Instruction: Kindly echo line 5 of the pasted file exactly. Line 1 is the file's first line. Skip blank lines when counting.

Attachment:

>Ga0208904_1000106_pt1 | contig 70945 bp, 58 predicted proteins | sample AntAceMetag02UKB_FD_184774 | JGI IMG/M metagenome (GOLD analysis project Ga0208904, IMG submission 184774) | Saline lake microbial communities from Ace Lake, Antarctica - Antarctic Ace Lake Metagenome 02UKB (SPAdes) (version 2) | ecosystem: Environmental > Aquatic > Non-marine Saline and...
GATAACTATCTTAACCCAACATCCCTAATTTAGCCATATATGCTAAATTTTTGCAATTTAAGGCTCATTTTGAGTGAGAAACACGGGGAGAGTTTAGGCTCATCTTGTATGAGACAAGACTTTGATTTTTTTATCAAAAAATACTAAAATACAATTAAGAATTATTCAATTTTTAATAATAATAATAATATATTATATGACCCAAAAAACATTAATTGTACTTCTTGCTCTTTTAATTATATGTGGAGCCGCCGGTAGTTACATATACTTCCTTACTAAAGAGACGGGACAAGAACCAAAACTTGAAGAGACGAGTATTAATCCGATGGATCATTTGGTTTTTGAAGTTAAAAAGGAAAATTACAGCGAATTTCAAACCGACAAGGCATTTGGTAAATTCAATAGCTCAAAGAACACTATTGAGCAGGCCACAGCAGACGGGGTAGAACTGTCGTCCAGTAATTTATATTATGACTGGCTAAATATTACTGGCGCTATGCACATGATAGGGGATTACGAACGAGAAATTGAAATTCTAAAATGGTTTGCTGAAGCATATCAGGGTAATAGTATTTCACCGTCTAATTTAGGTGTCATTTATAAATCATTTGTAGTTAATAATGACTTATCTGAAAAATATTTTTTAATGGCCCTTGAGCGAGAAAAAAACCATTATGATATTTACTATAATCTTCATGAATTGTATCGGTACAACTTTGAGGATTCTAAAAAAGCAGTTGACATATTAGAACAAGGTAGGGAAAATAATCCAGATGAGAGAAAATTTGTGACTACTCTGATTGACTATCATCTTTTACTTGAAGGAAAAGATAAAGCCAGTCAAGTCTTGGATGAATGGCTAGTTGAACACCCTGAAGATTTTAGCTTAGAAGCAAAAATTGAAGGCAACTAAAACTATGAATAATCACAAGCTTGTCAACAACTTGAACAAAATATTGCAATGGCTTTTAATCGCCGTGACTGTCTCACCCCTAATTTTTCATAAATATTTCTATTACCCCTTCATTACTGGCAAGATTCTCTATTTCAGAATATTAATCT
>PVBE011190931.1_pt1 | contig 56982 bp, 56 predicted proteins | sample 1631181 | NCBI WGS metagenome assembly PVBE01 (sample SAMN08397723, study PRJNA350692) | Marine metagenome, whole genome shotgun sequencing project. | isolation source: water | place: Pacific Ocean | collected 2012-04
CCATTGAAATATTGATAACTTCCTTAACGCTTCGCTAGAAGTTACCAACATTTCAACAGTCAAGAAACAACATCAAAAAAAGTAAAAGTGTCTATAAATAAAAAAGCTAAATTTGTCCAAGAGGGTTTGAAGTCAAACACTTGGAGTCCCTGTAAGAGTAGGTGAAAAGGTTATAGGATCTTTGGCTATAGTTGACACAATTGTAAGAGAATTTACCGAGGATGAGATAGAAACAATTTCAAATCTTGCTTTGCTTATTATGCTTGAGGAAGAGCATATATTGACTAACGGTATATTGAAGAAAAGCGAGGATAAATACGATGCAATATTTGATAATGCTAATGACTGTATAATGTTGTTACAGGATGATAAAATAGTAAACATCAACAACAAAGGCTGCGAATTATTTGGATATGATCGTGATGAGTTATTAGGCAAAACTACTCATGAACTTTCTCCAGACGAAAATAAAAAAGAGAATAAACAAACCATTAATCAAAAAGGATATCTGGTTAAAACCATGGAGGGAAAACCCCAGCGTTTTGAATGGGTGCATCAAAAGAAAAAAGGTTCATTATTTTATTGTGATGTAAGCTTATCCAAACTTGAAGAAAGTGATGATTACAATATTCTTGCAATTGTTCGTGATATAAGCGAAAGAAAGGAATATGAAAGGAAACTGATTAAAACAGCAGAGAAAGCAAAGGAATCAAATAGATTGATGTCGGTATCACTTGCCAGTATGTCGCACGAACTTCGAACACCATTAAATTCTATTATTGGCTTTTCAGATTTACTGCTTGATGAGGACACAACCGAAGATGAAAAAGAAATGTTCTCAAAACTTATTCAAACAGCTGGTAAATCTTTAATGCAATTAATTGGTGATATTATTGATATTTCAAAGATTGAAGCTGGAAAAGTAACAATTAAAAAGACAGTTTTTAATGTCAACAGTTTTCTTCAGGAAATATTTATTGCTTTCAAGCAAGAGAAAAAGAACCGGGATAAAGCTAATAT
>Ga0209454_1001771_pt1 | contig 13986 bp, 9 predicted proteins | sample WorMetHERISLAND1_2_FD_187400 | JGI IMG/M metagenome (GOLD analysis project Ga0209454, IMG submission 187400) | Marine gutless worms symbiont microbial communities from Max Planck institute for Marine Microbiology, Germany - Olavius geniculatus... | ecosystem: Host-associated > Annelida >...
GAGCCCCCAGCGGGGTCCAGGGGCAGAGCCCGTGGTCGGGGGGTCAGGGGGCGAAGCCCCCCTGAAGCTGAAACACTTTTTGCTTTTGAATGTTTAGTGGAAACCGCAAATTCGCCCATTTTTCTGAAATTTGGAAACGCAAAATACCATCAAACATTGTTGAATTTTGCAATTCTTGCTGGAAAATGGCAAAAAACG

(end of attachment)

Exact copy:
>Ga0209454_1001771_pt1 | contig 13986 bp, 9 predicted proteins | sample WorMetHERISLAND1_2_FD_187400 | JGI IMG/M metagenome (GOLD analysis project Ga0209454, IMG submission 187400) | Marine gutless worms symbiont microbial communities from Max Planck institute for Marine Microbiology, Germany - Olavius geniculatus... | ecosystem: Host-associated > Annelida >...